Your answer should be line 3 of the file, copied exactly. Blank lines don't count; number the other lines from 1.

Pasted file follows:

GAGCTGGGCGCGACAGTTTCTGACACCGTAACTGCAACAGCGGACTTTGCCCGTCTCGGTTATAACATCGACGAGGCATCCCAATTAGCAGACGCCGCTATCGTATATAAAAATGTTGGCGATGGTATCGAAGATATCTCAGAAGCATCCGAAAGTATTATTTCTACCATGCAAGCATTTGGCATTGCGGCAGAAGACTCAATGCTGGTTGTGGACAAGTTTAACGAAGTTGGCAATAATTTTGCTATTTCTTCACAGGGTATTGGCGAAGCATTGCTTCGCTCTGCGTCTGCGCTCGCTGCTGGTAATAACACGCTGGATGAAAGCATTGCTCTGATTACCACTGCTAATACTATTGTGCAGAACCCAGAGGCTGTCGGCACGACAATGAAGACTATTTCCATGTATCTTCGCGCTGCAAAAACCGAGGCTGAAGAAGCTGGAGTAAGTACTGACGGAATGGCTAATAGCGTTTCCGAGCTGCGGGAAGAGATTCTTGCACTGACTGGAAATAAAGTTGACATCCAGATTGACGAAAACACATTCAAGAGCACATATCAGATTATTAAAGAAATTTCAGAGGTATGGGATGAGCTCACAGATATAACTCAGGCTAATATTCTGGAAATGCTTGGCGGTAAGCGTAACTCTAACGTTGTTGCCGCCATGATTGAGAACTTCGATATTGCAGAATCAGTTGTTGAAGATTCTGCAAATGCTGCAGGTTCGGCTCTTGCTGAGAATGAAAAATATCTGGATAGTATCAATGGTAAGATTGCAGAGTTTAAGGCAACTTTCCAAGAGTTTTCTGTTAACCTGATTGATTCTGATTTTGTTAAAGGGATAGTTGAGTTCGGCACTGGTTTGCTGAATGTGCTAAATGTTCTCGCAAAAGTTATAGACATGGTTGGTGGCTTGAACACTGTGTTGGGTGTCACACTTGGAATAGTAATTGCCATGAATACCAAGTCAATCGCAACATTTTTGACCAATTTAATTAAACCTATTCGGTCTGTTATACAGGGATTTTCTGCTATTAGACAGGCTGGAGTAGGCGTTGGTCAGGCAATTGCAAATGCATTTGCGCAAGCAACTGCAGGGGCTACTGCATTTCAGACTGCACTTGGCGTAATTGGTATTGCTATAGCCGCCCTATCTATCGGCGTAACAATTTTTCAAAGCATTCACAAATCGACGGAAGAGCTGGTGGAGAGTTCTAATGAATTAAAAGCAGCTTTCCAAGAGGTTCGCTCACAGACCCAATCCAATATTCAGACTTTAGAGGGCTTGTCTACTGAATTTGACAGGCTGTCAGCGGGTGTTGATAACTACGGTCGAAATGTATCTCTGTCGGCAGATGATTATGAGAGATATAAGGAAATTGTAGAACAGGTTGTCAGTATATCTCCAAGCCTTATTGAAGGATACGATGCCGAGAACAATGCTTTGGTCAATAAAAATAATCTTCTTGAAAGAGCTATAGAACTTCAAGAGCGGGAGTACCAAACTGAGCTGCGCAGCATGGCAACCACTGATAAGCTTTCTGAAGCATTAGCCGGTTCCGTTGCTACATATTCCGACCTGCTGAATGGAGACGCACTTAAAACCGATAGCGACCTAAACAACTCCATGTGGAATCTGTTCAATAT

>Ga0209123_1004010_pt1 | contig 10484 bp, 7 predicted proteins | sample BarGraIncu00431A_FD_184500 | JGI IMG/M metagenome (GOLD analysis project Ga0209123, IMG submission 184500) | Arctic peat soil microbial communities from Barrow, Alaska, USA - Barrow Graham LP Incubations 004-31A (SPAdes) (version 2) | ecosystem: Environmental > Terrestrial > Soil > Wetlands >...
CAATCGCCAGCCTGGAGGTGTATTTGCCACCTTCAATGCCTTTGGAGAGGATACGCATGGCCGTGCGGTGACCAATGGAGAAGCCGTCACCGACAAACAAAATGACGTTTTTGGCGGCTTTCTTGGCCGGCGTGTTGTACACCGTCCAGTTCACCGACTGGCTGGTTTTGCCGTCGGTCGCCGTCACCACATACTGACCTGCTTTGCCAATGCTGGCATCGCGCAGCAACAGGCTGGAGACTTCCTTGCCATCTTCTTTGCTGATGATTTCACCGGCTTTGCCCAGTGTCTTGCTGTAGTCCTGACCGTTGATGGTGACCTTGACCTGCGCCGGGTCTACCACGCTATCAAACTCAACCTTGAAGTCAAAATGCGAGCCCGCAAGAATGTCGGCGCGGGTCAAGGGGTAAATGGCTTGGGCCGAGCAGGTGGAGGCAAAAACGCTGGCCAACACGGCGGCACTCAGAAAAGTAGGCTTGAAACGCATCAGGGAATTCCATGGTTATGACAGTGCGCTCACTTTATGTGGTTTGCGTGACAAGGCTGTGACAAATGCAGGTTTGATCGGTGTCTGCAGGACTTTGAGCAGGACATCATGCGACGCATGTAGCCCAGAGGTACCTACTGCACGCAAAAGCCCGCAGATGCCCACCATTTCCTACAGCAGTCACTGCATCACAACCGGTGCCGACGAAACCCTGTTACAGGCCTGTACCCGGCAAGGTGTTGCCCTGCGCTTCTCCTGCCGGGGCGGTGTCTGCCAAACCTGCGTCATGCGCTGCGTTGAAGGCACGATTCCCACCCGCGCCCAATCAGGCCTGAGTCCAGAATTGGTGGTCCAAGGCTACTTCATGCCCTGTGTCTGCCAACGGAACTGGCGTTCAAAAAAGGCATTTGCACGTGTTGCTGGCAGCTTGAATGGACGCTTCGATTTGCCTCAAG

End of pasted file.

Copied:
CAATCGCCAGCCTGGAGGTGTATTTGCCACCTTCAATGCCTTTGGAGAGGATACGCATGGCCGTGCGGTGACCAATGGAGAAGCCGTCACCGACAAACAAAATGACGTTTTTGGCGGCTTTCTTGGCCGGCGTGTTGTACACCGTCCAGTTCACCGACTGGCTGGTTTTGCCGTCGGTCGCCGTCACCACATACTGACCTGCTTTGCCAATGCTGGCATCGCGCAGCAACAGGCTGGAGACTTCCTTGCCATCTTCTTTGCTGATGATTTCACCGGCTTTGCCCAGTGTCTTGCTGTAGTCCTGACCGTTGATGGTGACCTTGACCTGCGCCGGGTCTACCACGCTATCAAACTCAACCTTGAAGTCAAAATGCGAGCCCGCAAGAATGTCGGCGCGGGTCAAGGGGTAAATGGCTTGGGCCGAGCAGGTGGAGGCAAAAACGCTGGCCAACACGGCGGCACTCAGAAAAGTAGGCTTGAAACGCATCAGGGAATTCCATGGTTATGACAGTGCGCTCACTTTATGTGGTTTGCGTGACAAGGCTGTGACAAATGCAGGTTTGATCGGTGTCTGCAGGACTTTGAGCAGGACATCATGCGACGCATGTAGCCCAGAGGTACCTACTGCACGCAAAAGCCCGCAGATGCCCACCATTTCCTACAGCAGTCACTGCATCACAACCGGTGCCGACGAAACCCTGTTACAGGCCTGTACCCGGCAAGGTGTTGCCCTGCGCTTCTCCTGCCGGGGCGGTGTCTGCCAAACCTGCGTCATGCGCTGCGTTGAAGGCACGATTCCCACCCGCGCCCAATCAGGCCTGAGTCCAGAATTGGTGGTCCAAGGCTACTTCATGCCCTGTGTCTGCCAACGGAACTGGCGTTCAAAAAAGGCATTTGCACGTGTTGCTGGCAGCTTGAATGGACGCTTCGATTTGCCTCAAG